The bill would be a huge victory for marijuana in the U.S and would stop the Drug Enforcement Administration (DEA) from prosecuting medical marijuana patients, doctors, growers, and dispensaries in states with medical marijuana laws. The bill would also give military veterans in medical marijuana states easier access to marijuana by allowing Veterans Affairs doctors to recommend marijuana for medical purposes.

“This bipartisan legislation allows states to set their own medical marijuana policies and ends the criminalization of patients, their families, and the caregivers and dispensary owners and employees who provide them their medicine,” stated Michael Collins, of the Drug Policy Alliance.

To date, 23 states have legalized medical marijuana and a dozen other states have legalized marijuana with low-THC for medical purposes. All these states would be protected under the new Senate bill. Four states – Alaska, Colorado, Oregon, Washington – and the District of Columbia have legalized marijuana for adult recreational use.

Marijuana Anxiety

Studies show that the endocannabinoid system – the body’s natural cannabinoid system – plays a major role in regulating a person’s anxiety. Cannabinoid receptors – the binding sites of cannabinoids – are highly concentrated in certain parts of the brain that are responsible for anxiety, including the amygdala and hypothalamus.

Interestingly, patients experience higher levels of anxiety when cannabinoid receptors are blocked. Likewise, regular marijuana users report that marijuana helps to reduce their anxiety levels.

Research has also linked the endocannabinoid system to the extinction of bad memories, supporting its potential role in treating post-traumatic stress disorder, as well as the growth of new brain cells (neurogenesis), which is believed to improve anxiety levels.

On the other hand, paranoia and anxiety attacks are some of most commonly reported side-effects of marijuana use, especially in new and infrequent users. Indeed, studies have revealed a complex link between cannabinoids and anxiety, suggesting that marijuana’s effect on anxiety depends on both the dosage taken as well as the type of cannabinoids that are present.

Users revealed that consuming indica or hybrid marijuana strains (instead of sativas) and/or marijuana with low-THC levels helps decrease anxiety and paranoia side effects. studies have found CBD to play a major role in regulating anxiety and have even suggested that it may be a more effective treatment than THC for anxiety disorders.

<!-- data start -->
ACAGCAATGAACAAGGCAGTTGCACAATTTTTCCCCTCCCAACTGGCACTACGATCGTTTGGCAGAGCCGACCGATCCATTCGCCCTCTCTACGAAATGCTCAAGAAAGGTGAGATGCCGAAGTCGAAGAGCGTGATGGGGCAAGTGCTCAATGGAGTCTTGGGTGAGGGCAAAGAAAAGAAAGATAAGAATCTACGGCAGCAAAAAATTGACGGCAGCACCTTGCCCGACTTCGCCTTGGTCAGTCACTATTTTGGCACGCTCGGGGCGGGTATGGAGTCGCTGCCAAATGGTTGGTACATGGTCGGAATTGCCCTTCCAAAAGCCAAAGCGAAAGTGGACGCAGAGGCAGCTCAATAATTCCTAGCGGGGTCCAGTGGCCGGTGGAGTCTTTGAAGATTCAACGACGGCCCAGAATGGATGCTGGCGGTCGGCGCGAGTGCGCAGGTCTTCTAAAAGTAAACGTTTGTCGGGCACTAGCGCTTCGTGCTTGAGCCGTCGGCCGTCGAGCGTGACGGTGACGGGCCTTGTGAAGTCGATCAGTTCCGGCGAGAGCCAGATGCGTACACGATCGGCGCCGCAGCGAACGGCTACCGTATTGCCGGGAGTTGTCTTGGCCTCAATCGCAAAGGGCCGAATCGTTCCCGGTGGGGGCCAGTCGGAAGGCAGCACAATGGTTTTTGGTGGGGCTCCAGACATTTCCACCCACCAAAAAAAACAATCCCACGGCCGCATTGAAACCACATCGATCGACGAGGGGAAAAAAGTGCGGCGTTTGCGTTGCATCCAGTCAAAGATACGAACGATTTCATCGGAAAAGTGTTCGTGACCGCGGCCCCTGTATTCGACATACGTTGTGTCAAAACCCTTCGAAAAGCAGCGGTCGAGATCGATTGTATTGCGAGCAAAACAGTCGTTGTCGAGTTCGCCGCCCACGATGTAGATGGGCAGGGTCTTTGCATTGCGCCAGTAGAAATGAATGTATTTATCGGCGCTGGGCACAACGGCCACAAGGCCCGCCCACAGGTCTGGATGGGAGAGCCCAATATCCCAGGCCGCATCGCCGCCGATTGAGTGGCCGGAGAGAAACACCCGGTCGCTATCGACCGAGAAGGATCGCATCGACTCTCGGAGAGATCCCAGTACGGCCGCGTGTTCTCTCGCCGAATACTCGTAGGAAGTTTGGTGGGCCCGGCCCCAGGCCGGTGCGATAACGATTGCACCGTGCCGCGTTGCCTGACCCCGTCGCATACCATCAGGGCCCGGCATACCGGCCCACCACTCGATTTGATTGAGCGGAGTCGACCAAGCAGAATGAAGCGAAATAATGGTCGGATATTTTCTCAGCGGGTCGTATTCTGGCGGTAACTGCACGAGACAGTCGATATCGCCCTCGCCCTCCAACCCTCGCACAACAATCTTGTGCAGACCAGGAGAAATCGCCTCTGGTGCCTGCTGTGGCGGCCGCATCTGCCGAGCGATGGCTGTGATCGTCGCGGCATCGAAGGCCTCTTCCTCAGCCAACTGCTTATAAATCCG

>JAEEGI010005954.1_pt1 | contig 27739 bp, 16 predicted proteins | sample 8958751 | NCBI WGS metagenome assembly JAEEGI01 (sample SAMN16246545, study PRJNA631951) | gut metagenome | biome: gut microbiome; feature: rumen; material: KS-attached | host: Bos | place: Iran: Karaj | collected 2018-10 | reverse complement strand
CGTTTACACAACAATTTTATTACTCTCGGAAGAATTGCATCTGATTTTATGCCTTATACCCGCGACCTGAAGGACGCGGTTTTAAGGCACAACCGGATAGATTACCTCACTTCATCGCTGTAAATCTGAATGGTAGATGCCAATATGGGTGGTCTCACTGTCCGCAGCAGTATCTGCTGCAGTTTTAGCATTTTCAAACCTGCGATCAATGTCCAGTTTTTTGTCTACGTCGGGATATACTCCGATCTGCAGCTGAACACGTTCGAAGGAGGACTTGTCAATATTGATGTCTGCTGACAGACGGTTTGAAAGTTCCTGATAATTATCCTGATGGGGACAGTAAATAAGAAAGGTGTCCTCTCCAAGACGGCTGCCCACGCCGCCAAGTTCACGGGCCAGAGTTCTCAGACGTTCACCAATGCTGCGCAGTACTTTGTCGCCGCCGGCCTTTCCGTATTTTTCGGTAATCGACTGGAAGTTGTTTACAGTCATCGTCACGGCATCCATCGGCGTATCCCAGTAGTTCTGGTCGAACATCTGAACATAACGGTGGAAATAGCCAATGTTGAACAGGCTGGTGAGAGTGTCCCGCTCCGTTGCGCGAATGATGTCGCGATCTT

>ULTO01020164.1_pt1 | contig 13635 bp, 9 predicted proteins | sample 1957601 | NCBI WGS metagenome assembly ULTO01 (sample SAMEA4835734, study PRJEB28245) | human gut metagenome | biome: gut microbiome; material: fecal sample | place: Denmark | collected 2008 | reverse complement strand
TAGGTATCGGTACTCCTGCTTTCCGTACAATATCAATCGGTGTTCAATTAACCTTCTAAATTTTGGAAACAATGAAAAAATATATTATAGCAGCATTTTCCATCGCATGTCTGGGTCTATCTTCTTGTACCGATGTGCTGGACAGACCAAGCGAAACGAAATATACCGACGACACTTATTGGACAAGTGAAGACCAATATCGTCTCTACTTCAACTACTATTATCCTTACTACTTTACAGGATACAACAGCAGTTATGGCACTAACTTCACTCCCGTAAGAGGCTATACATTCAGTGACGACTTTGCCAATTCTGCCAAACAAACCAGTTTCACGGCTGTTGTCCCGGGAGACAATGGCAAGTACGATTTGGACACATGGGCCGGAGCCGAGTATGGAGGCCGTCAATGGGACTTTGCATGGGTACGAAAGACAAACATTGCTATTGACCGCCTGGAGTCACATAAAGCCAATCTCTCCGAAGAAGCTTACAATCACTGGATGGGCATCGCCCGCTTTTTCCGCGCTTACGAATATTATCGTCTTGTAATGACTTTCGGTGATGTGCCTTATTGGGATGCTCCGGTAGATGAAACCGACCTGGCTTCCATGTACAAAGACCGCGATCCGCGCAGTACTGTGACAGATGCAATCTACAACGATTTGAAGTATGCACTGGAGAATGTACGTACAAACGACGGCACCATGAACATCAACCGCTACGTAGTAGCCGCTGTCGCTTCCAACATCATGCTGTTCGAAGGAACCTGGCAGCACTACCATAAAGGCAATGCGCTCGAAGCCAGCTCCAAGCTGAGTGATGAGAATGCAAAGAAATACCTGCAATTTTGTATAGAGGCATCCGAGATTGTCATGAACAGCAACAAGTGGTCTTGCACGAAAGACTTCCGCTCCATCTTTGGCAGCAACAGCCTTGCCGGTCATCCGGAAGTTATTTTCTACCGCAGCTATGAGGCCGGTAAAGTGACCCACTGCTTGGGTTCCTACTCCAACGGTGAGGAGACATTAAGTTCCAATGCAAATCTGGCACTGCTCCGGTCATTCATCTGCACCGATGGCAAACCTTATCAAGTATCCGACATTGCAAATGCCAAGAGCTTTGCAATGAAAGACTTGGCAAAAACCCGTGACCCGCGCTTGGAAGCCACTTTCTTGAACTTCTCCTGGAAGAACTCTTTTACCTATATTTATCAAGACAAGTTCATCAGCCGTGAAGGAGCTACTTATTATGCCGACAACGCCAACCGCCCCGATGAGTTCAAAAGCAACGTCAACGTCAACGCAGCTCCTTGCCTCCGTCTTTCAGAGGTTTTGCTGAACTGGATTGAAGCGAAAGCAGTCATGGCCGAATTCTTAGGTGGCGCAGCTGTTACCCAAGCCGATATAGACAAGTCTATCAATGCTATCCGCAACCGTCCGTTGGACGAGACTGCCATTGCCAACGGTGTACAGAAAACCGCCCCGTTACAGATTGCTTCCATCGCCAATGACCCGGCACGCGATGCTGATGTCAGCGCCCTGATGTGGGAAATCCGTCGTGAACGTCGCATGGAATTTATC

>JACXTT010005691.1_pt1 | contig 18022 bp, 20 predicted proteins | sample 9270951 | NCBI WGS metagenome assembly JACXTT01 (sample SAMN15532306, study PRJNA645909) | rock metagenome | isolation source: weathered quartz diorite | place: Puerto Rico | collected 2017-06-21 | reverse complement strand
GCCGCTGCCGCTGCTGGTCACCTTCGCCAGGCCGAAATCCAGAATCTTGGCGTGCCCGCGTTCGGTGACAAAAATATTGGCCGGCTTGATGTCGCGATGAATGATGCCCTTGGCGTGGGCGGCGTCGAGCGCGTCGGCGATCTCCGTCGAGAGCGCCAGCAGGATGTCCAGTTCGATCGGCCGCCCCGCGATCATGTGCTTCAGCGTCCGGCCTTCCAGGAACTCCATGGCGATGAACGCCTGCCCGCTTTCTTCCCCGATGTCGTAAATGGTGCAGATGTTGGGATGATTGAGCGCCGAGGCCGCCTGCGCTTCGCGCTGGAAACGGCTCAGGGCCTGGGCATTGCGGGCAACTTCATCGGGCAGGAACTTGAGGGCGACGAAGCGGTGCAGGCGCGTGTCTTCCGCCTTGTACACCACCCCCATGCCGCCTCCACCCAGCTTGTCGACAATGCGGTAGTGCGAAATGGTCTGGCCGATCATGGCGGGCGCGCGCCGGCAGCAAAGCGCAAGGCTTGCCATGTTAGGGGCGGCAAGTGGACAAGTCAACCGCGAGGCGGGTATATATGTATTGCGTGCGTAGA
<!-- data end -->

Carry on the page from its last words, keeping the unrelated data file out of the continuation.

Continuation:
WA Dispensary

The nation’s first government-run recreational marijuana dispensary is opening this week.

Revenues from the dispensary will benefit the town of North Bonneville, WA. The town noted that they are opening the dispensary because their town could really use the cash.

“There is one gas station. There is one restaurant. There is a golf course. And there is the Bonneville Hot Springs Hotel,” said John Spencer, a former city administrator.

Not long ago the town of about 1,000 residents stopped watering parks and other public places to save money. And a few months ago it had to start turning off streetlights to cut down on its electricity bill.

“The city is on its knees financially,” Spencer said. “They have run negative numbers in the general fund multiple months in a row because they have no retail sector here and in Washington State you’re dependent on a retail sector because of the sales tax. And this store could very well make a town that is otherwise going to fail.”

The dispensary will be called The Cannabis Corner, and will be the nation’s first recreational dispensary owned and operated by a municipality.

North Bonneville’s Mayor, Don Stevens, embraces the title of “The Marijuana Mayor.” So much so that he ordered a personalized license plate for his car that reads “MJMAYOR.”

Adam Scott Buds Marijuana

NBC might soon have a sitcom about a fictitious Denver marijuana dispensary. The show, being dubbed as “Buds,” will be about the day-to-day happenings inside a legal, recreational marijuana dispensary somewhere in Denver.

There is still a lot of speculation as to whether the show will be more along the lines of “Seinfeld,” “Mad Men” or a mix of the two.

According to various outlets, “Buds” is a part of NBC’s 2015-16 development cycle. Its executive producers are Adam Scott (of NBC’s “Parks and Rec” show), Naomi Scott (his producer wife) and Mande. It’s the first sale since the Scotts’ production company Gettin’ Rad Productions signed a first-look deal with Universal TV in 2014.

Iceland Marijuana

10. Jamaica
Use: 9.86% of the population.
Status: Illegal, but soon to be decriminalized

9. Australia
Use: 10.3% of the population.
Status: Illegal

8. Spain
Use: 10.6% of the population.
Status: Legal for personal use. Illegal to produce, sell or use in public.

7. Canada
Use: 12.2% of the population.
Status: Illegal for recreational use. Legal for medical use.

6. Nigeria
Use: 14.3% of the population.
Status: Illegal

5. New Zealand
Use: 14.6% of the population.
Status: Illegal

4. Italy
Use: 14.6% of the population.